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any way consist with the divine Goodness, and Justice and Impartiality ?--But who made us such competent Judges of what is fic for God to do with his Creatures ? Where will this Sufficiency, this Arrogance of Reason stop? May not he, who hath made of one Blood all Nations of Men, for to dwell on all the Face of the Earth, and hath determined the Times afore-appointed, and the Bounds of their Habitations, may not he see the Justness of Times, and Propriety of Seasons much better than we can do? If we know a Dispensation to be from God, the Obedience of Faith ought immediately to take place: If the Fitness of it does not appear to our Reason, it must be supposed. There is nothing so highly celebrated in Scripture, as that Faith and Obedience which was distinguished by the most difficult and trying Circumstances: Such was Abraham's, such was Elizabeth's, Joseph's and
Mary's Faith. It was this, which is there more especially said to be imputed for Righteousness, and which these Advocates for Reason would have rejected and despised. But let us reason with them in their own way: Do all Men equally deserve ? If not, why must they be treated equally ? Again, are all Men equally prepared ? If not, why must they be equally instructed ? And as God only can judge of these moral Circumstances of Mankind, as they are absolutely out of the reach of our Knowledge ; so it is the most absurd and audacious thing imaginable, for Man to arraign God of Partiality, and to set himself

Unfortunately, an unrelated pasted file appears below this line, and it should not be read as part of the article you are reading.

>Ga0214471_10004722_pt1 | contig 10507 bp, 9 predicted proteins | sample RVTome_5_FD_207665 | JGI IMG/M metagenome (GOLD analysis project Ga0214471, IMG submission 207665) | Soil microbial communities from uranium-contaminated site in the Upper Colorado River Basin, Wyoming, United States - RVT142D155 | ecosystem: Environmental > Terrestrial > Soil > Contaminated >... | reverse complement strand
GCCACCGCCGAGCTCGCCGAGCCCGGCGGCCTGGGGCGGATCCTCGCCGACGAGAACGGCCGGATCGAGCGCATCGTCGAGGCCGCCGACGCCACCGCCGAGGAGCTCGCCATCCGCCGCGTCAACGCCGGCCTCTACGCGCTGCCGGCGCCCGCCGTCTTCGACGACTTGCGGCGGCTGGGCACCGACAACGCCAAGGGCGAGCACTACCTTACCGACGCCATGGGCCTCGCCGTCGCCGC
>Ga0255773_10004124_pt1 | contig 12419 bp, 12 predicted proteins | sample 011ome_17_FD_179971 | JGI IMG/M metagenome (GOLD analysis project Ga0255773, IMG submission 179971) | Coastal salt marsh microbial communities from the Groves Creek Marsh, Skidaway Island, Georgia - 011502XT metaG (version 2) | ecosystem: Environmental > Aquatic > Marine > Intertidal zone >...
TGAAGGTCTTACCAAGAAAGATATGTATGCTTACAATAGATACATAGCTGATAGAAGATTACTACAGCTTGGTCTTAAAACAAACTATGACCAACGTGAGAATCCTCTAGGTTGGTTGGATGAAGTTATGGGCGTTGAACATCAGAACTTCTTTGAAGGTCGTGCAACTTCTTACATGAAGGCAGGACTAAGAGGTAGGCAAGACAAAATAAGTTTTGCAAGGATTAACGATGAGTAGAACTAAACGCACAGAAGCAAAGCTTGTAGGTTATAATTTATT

for Judge of those Dispensations, which appear at the first View to be in the Deep, and past our finding out, as to the Times and Seasons of them; Paul and Timothy were forbidden by the Holy Ghost to preach the Word in Afia; when they essayed to go into Bithinia
the Spirit suffer'd them not; doubtless for good Reasons, cho' unknown boch to them and us.
To conclude, God from the Beginning had a People to whom he manifested himself, and instructed, supported and governed; and by all these Means render'd them a much more sufficient People, as to all moral and religious Knowledge, than their own Reason could ever have done, and would have continued the King of that people, if they had not, in their great Self-sufficiency, rejected him. And we can conceive nothing more immoral or unfit, nothing more opposite to the Reasons, and Relations of Things, chan for such Creatures as we are, to set up for an Independency against God, a Sin probably not unlike that of the fallen Angels. It should on the contrary behove us to desire the promis'd Return of the divine Presence to teach Man, and help his
Infirmities, and more especially to effect those great Events, which we are assured from Revelation, are yet to be brought about, The Calling of the Jews, and the Fulness of the Gentiles, When the Earth shall be full of the Knowledge of the Lord, as the Waters cover the Sea. Il. xi. 9.